Monday, August 3, 2015

Leo Rosenthal, Photographer 1

Over the years, I've picked up a couple of collections of news photos, and over the next few days, I'll be posting one of those lots.

These are all photos by Leo Rosenthal, a photographer who led, to put it mildly, an interesting life.  I found an article about his life in a newspaper from 1968,  that listed his age as 83, so that puts 1885 as the year of his birth.  His father was a jeweler in Riga, Latvia, at the time part of the Russian Empire.  Leo went on to become a criminal lawyer, practicing in Moscow through two different revolutions.  He was part of the Kerensky government as head of The Bureau of Released Prisoners.  Under the Bolsheviks, he was The Executive Secretary of The Political Red Cross and was also a defense attorney for The Revolutionary Tribunals and latter The People's Court.  In 1919, attorneys became employees of the state, and a year latter, Leo Rosenthal moved to Berlin.

In 1922 he began his journalistic career as a reporter and photographer for Vorwarts the official newspaper of The German Social Democratic Party.  In 1934, the Nazi government banned Jews from working as journalists, so Rosenthal moved onto Paris, working as a correspondent for a number of Scandinavian based labor newspapers.  In 1940, the day before the Germans marched into Paris, he fled south to Vichy and continued his work as a journalist.  In 1942, his mother, brother, and three sisters were killed, in Riga, by the Nazis.  He fled to the United States, living in New York City.  To support himself, he stuffed dolls, worked as an artist's model, and was the assistant librarian at Rikers Island  Prison.  Eventually, he returned to photojournalism as a free-lance.  In 1945, he covered the United Nations Organization Conference in San Francisco,  and after the U.N. set up in New York City, he spent the rest of his career there.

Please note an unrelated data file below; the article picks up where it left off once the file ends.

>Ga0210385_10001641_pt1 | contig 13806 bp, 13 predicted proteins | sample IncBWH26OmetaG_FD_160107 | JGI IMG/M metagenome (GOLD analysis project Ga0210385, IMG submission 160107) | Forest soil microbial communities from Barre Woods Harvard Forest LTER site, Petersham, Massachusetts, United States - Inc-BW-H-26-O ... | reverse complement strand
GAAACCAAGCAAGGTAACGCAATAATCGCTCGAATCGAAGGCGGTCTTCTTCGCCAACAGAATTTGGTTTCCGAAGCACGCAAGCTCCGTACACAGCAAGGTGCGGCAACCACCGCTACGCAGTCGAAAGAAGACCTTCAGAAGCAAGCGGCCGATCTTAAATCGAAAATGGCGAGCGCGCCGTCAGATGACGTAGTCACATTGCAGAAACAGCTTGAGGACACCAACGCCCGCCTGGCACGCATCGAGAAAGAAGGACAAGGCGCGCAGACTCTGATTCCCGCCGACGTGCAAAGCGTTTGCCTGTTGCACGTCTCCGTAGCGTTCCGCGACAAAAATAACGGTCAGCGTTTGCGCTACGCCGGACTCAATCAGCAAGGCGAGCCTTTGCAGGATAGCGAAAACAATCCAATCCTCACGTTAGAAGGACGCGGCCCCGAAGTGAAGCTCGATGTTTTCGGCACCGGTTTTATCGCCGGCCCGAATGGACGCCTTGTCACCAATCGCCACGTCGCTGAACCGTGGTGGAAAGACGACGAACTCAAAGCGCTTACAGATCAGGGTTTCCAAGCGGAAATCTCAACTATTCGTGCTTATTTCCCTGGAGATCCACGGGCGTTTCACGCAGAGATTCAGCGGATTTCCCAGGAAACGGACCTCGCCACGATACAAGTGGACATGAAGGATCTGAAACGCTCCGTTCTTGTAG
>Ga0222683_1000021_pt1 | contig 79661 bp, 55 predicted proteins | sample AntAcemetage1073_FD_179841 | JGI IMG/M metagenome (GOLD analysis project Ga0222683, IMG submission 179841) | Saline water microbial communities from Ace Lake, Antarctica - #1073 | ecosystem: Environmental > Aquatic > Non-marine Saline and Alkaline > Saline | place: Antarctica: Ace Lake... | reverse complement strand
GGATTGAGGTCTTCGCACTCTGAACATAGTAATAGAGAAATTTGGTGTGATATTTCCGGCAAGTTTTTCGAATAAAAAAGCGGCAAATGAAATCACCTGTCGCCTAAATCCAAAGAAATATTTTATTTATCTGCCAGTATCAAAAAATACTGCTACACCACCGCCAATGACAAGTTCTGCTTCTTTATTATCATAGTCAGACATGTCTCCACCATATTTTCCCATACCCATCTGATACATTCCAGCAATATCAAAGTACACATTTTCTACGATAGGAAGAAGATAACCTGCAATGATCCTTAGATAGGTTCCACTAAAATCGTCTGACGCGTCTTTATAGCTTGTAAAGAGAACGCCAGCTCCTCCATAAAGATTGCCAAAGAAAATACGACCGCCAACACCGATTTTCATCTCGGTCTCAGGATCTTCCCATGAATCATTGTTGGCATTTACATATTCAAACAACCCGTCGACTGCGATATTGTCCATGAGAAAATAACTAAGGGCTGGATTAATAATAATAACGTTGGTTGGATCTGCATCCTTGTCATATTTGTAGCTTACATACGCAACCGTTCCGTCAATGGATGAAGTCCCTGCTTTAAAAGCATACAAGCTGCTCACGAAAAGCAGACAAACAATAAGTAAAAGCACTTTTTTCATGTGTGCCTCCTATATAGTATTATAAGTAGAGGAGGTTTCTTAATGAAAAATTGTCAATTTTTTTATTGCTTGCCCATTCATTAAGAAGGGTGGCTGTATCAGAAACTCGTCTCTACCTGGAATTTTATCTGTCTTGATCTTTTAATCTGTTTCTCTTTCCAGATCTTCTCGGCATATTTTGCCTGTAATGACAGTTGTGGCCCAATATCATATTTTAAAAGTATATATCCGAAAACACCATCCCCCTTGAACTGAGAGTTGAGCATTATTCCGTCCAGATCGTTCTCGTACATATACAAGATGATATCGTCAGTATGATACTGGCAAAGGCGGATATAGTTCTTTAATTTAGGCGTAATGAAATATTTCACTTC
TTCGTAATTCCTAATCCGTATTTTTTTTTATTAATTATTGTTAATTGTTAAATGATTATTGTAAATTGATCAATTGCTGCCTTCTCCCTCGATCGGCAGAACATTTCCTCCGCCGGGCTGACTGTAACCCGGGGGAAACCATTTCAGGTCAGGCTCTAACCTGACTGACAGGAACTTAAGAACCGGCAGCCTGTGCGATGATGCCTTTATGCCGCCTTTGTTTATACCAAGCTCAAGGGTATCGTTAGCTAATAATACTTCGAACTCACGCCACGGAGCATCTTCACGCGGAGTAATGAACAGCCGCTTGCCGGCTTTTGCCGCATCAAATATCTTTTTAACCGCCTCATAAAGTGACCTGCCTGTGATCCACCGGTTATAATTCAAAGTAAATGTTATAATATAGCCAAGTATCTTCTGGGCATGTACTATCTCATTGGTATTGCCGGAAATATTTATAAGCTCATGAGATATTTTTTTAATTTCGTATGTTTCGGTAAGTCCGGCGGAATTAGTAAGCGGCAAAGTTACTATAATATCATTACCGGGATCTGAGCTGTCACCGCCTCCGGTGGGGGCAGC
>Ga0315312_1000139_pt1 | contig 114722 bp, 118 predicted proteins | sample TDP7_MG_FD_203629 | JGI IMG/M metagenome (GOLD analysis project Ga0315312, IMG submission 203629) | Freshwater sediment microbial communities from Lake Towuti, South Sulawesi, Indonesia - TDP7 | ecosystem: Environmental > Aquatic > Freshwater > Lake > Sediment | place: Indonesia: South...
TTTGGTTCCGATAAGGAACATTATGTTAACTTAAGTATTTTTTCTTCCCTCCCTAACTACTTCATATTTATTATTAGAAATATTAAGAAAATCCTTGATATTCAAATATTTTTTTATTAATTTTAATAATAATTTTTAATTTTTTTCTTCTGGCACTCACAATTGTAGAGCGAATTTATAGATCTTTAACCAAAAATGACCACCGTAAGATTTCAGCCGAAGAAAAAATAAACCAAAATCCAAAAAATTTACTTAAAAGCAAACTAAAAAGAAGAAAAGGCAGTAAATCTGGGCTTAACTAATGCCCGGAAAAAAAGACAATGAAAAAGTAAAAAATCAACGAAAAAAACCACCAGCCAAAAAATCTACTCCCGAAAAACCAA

Leo Rosenthal took more than 300,000 pictures during his years at the U.N.  In 1968, The United Nations Association of the United States sponsored an exhibition of his work, displaying more than 600 of his photos.  A book of his photos from Germany, "Leo Rosenthal, Ein Chronist in der Weimarer Republik, Fotografien 1926-1933" is available from Amazon.

All of these photos have the same stamp on the back. "PHOTO BY LEO ROSENTHAL, 315 WEST 102nd STREET, NEW YORK 25, N.Y.-TEL. UN.4-0893, PRIVATE PRINT--NOT FOR PUBLICATION UNLESS BY SPECIAL PERMISSION."  Labeled, "United Nations Commission on Human Rights, 10th session, February, March 1954."

1 comment:

  1. These are fascinating. I love the tables covered with the ink blotters. Won't see that anymore.